Fall 2007 & Spring 2008

Spring 2008 meetings
 
Date  Time  Place  Speaker  Title
 Thursday,
 April 24
 4:30pm  Room 102
 Scott Hall
 (43 College Ave)
Dafina Gasparin
University of Nantes 
Multiple Wh- in Romanian
(Our guest student Dafina presents her dissertation research.)

 Friday, 
 April 18
 3:00pm  Room 108
Cem Keskin
Utrecht University
Centralized Government: Case assignment in Oghuz
(Our guest student Cem presents his thesis research.)
 Friday, April 04
 10:15am
 Room 108
Veneeta Dayal
Rutgers University

What can the semantics of number tell us about pseudo-incorporation? 

The following paper by Diane Massam provides a good background reading on the syntax of pseudo-incorporation for those who are interested.  
 Friday, March 13
 11:15am
 Room 108
Věra Dvořák & Teresa Torres Bustamante
Rutgers University

Last time, we learned about two opposing views of Case theory, the innovative "marantzian" one and the classical "chomskian" one. This time, we look at them in detail. First, Teresa will give an outline of the "alternative" approach as described in the paper by Alec Marantz. Then Věra will present Julie Legate's criticism of this approach which appeared in the first issue of this year's LI (and which we were encouraged to read in preparation for the last *ST@R already).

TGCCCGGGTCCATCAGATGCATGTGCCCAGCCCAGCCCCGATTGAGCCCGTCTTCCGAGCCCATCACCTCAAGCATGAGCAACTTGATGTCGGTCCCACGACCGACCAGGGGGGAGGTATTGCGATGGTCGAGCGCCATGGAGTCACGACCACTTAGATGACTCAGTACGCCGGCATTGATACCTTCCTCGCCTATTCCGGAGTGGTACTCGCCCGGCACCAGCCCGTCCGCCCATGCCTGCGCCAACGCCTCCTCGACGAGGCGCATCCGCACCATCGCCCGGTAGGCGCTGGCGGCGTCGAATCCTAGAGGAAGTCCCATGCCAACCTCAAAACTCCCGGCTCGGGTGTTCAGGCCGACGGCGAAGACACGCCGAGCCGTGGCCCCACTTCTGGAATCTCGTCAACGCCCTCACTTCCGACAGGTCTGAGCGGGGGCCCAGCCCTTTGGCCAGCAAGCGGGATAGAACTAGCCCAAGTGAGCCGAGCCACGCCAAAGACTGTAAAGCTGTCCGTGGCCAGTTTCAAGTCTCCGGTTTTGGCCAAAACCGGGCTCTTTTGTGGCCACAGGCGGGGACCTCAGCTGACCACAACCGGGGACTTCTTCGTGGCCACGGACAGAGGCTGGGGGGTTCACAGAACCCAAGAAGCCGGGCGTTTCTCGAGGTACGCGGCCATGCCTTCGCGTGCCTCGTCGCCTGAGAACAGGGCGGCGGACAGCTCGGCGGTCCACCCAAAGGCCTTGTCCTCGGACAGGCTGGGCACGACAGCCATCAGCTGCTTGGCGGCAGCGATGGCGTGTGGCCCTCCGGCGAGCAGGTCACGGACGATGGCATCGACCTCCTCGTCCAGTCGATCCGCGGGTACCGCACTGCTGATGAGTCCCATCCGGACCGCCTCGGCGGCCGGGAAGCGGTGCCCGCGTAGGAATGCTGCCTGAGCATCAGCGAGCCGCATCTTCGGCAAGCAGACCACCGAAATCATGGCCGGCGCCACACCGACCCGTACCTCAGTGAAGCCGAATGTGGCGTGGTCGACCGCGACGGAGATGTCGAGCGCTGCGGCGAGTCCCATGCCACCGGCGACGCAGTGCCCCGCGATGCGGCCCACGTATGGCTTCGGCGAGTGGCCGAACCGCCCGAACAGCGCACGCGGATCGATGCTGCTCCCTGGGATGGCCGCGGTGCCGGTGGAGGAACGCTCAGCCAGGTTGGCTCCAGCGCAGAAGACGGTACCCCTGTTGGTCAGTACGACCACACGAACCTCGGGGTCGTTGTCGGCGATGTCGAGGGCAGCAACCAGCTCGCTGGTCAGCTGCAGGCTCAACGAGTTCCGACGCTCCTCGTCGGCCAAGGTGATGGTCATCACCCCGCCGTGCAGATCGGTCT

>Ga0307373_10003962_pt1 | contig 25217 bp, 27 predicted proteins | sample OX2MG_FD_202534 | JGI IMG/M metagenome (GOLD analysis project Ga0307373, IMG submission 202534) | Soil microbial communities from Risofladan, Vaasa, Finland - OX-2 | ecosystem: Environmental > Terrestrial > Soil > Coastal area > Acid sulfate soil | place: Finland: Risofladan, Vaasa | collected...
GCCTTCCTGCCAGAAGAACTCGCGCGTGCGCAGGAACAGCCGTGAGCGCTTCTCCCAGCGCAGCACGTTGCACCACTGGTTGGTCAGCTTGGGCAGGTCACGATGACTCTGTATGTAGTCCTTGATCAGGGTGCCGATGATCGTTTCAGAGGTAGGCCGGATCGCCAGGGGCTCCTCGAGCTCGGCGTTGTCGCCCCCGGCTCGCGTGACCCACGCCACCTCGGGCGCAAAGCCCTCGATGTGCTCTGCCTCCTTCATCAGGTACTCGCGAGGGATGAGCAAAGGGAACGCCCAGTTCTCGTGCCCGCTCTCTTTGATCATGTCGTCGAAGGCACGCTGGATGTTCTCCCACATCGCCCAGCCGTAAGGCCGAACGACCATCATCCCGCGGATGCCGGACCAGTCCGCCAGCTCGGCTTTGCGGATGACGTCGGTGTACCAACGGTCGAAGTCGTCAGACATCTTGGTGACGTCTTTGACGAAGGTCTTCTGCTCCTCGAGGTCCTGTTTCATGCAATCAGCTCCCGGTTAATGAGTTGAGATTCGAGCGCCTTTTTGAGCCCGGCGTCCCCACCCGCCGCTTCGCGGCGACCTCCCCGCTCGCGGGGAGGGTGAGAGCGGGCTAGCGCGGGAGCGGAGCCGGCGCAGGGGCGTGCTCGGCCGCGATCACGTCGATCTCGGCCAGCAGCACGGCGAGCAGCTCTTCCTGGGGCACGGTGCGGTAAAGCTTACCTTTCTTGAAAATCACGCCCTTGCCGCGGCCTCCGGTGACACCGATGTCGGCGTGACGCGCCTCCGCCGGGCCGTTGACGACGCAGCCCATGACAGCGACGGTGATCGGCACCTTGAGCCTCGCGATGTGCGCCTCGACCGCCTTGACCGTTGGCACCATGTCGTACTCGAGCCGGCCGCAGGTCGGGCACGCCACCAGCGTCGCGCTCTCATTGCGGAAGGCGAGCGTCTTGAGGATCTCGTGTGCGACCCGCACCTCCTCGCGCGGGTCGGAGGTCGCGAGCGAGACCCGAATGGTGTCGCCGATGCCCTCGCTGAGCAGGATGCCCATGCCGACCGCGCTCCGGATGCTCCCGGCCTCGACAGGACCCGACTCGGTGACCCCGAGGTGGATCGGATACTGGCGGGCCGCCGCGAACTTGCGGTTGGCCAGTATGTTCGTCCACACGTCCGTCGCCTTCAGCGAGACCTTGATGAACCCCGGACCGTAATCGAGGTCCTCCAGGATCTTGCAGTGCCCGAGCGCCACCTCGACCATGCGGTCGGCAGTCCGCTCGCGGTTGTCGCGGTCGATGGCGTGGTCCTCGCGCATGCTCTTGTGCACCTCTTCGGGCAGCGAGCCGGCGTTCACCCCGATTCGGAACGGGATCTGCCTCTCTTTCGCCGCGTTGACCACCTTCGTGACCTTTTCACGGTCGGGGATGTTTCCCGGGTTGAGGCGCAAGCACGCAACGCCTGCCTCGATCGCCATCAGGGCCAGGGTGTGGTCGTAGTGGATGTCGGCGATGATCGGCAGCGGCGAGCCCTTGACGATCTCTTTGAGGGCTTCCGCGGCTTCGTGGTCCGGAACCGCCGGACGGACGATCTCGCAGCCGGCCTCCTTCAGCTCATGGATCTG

Thursday,
 February 02

 3:15pm  Room 108
Mark Baker
Rutgers University
Two modalities of Case assignment: Evidence from Sakha

The material presented in this talk can be used to address some controversies about the relationship between syntax, morphology, and PF - which is a potential theme of general interest for ST@R this semester. People interested in seeing how these interface issues arise in Case theory in particular are invited to read the paper by Julie Legate on morphological and abstract Case, which can be compared to the results of the work presented in the talk.
 
 

Fall 2007 meetings

 Date  Time  Place  Speaker  Title
Thursday,
November 08 
 4:40pm  Room 108
Ken Safir
Rutgers University
Viable syntax: Rethinking minimalist architecture
(The talk itself is about the last paragraph of the abstract which can be found here.)
It would be useful, though not crucial to read the first twenty pages of Jonathan Bobaljik's paper Where's Phi before the talk.
Thursday,
October 25
 4:30pm  Room 108
Nadya Vinokurova 

Our guest student Nadya presents her ongoing research on Case and nominalizations in her native language Sakha: On the impossibility of agent-denoting gerunds in Sakha

For more information, contact the current *ST@R organizer:
Věra Dvořák (dvorakov_at_rutgers.edu)
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